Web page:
Raw Notes #
This is a temporary page containing raw, unedited notes on this subject. This page and the information here is incomplete, and may be inaccurate.
- I use wood veneer for my top sheets, wetted out both sides with epoxy during layup.
- Standard “raw” wood veneer, i.e., not paper-backed. Typical thickness is around 0.026" or so.
- I cut and join different woods, usually with a simple stripe down the center. It’s easy to do and looks nice, and lets you combine a few different woods together.
- Veneer is joined with standard veneer tape on the underside. I wet this with epoxy carefully during layup and it stays inside the board. It’s so thin it just doesn’t matter.
- I’ve used some curved forms to cut long arcs in the veneer, and joined those. This was a pain in the ass though, fair warning. Cutting and joining thin veneer what doesn’t lay flat well is quite hard.
- Try to use the flattest veneer you can find if you’re joining it. It can be difficult to end up with a straight joint with very wavy, warped veneer.
- A long time ago I used pre-printed top sheets from Creative Edge Graphics in WA. These were PBT.
- I’ve also used clear top sheets. Some Duravision IIRC, and something else I need to look up. These are nice because you can see your top layer of fibers, core alignment, nose/tail spacer alignment, etc. You can also see if there are any dry spots due to poor wet out, voids, air bubbles, etc.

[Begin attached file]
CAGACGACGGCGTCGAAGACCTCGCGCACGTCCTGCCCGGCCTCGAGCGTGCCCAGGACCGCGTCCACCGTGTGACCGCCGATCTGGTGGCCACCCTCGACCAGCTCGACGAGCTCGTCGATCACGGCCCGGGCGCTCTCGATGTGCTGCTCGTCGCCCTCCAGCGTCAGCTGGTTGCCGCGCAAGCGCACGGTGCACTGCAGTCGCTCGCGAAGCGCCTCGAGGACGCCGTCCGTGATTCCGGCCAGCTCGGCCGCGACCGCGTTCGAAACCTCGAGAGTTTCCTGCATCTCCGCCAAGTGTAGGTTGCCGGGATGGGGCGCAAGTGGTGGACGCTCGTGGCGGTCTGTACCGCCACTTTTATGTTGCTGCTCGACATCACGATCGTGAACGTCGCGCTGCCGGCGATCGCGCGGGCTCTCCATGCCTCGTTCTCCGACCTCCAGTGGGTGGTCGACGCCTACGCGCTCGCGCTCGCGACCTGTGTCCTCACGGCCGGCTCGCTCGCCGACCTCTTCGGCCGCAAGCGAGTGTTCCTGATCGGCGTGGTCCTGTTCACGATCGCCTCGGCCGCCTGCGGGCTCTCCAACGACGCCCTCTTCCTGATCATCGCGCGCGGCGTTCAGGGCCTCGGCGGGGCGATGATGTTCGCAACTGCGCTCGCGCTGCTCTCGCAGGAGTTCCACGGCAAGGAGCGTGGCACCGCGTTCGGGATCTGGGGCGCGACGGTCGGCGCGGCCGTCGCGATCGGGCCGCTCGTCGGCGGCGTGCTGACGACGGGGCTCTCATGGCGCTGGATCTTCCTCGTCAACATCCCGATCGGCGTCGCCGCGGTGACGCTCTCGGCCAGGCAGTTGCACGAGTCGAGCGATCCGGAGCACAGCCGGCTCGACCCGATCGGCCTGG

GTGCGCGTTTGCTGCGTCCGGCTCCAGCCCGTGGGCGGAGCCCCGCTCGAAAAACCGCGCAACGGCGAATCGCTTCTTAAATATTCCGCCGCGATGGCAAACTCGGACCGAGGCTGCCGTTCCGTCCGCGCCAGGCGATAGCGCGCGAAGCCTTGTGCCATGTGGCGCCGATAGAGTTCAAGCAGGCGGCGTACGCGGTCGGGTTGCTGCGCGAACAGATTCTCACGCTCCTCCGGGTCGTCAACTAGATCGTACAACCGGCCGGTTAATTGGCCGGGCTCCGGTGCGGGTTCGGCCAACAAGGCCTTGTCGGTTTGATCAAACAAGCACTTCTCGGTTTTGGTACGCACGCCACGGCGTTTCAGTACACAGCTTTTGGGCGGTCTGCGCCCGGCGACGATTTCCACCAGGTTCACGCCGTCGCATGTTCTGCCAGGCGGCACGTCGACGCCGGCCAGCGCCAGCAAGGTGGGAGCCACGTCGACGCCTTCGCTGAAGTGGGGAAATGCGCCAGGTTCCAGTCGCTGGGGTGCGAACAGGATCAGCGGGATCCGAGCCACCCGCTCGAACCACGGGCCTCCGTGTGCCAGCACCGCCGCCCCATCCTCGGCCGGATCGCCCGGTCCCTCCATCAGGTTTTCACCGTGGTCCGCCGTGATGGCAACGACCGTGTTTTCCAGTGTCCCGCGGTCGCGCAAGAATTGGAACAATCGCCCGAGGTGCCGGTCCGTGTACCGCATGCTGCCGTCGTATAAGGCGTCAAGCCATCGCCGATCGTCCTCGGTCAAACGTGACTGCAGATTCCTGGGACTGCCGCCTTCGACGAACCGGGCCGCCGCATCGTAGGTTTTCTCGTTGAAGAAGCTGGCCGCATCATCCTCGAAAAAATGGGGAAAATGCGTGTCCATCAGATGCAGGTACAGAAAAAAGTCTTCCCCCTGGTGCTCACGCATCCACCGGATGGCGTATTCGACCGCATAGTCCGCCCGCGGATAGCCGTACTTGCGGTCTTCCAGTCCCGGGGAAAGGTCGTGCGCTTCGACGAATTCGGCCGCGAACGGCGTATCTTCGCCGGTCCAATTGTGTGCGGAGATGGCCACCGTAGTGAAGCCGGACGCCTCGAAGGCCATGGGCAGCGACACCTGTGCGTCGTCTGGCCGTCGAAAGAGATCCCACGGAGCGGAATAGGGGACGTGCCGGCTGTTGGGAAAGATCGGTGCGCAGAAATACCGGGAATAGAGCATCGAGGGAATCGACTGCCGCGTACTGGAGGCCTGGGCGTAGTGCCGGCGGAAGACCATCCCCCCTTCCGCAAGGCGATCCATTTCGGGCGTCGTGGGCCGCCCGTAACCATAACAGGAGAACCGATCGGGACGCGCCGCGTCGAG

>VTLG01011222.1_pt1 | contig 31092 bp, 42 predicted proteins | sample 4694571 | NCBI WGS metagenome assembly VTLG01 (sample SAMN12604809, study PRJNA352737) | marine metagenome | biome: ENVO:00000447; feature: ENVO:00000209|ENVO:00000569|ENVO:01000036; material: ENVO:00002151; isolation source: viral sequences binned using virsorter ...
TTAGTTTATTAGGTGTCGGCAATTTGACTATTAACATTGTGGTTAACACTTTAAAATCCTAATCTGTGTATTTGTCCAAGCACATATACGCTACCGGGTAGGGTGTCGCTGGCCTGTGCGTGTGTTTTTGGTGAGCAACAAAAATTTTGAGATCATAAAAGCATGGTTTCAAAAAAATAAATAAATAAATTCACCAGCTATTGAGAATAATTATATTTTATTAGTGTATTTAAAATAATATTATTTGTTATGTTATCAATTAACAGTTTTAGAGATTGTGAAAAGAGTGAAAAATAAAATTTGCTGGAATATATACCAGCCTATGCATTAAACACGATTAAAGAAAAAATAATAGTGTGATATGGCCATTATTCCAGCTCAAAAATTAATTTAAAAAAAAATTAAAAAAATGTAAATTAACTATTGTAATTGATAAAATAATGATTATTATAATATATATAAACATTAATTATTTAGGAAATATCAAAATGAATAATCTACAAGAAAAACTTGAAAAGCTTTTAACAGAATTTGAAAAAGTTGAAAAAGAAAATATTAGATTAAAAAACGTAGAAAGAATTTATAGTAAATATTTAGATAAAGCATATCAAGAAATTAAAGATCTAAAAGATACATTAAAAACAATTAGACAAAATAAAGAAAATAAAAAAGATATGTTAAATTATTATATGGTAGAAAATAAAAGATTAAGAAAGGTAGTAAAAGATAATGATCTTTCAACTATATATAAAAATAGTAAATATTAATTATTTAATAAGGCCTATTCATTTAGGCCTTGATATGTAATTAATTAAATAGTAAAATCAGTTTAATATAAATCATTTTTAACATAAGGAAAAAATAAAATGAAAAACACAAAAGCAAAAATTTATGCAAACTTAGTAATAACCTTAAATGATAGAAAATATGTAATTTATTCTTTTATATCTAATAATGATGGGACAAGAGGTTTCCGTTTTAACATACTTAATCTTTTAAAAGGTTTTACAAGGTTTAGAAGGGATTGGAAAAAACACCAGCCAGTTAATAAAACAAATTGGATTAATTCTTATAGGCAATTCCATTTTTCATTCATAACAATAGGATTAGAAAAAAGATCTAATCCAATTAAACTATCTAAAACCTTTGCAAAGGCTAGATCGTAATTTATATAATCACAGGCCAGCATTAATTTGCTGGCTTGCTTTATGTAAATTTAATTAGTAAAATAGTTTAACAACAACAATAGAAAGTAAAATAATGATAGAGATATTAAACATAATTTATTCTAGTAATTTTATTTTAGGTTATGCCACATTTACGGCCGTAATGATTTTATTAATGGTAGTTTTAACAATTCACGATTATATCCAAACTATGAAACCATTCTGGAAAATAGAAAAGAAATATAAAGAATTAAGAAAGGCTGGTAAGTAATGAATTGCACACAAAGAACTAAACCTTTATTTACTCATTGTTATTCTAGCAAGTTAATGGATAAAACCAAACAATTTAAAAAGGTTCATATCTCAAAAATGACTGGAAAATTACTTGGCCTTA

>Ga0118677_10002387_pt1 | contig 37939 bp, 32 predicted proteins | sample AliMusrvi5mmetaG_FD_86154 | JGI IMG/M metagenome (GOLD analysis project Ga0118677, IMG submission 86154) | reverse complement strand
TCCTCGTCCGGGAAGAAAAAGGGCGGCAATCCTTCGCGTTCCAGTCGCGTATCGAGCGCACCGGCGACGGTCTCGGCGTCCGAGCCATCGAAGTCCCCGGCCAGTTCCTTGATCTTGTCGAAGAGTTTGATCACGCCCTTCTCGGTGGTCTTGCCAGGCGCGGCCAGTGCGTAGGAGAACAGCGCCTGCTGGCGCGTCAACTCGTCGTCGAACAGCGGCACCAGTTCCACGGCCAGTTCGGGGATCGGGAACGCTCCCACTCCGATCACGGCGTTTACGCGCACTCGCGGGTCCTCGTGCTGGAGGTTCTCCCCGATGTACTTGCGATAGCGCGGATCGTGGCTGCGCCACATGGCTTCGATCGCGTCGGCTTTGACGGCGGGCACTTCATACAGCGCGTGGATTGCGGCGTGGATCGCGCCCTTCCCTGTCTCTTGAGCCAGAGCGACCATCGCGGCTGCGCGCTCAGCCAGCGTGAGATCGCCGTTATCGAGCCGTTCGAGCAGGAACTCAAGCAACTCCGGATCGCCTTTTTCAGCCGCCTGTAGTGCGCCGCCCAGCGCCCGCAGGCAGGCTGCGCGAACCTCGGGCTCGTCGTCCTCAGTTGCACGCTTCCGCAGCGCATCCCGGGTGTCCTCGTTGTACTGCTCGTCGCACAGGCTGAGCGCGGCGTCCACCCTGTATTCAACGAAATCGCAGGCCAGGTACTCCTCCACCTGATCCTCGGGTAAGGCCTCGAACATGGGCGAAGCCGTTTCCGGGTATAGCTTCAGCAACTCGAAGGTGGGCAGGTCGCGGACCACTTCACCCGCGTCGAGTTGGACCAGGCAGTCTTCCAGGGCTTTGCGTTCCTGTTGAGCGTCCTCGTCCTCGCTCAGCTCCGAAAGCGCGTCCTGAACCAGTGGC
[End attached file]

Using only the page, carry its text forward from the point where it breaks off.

- Mark center lines on the edges of the topsheet so you can get it straight during layup. These marks match centering marks I have on the cassette.
- Note how veneer colors change with pressing, and teach how I made my sample cards.
- Old FB post: When I use wood veneer for my snowboard top sheets it always darkens. It’s the epoxy and heat used during pressing. Since I got some new veneer I decided to make a bunch of test cards so I could see exactly what I’m working with. 10 different kinds of wood pressed with epoxy and fiberglass as if done for a snowboard, with white card stock glued to the backs for labels.
Misc Veneer Pics #
Completed board from Winter 2018. Wood veneer topsheet with highly figured Bubinga, English Sycamore, and Ebony. 164cm. Veneer topsheet ready to go, bottom-up. Self-made veneer sample cards, using my epoxy and heated press to ensure I see how they will color when pressing a board. Veneer cards backed with white notecard stock, held on with Super77 spray glue. Example showing veneer cards against the raw veneer. Veneer top sheets for skis. Form for cutting curved veneer. Raw veneer for top sheets. Three veneers selected to become a top sheet. Veneer being cut with a long straight edge of aluminum extrusion and a classic veneer saw. Veneer cut and ready to be joined. Veneer temporarily taped on the top side with blue painters tape. Veneer being joined with classic paper tape. Veneer top sheet, joined and ready to go, bottom view. Top of veneer top sheet, joined and ready to go.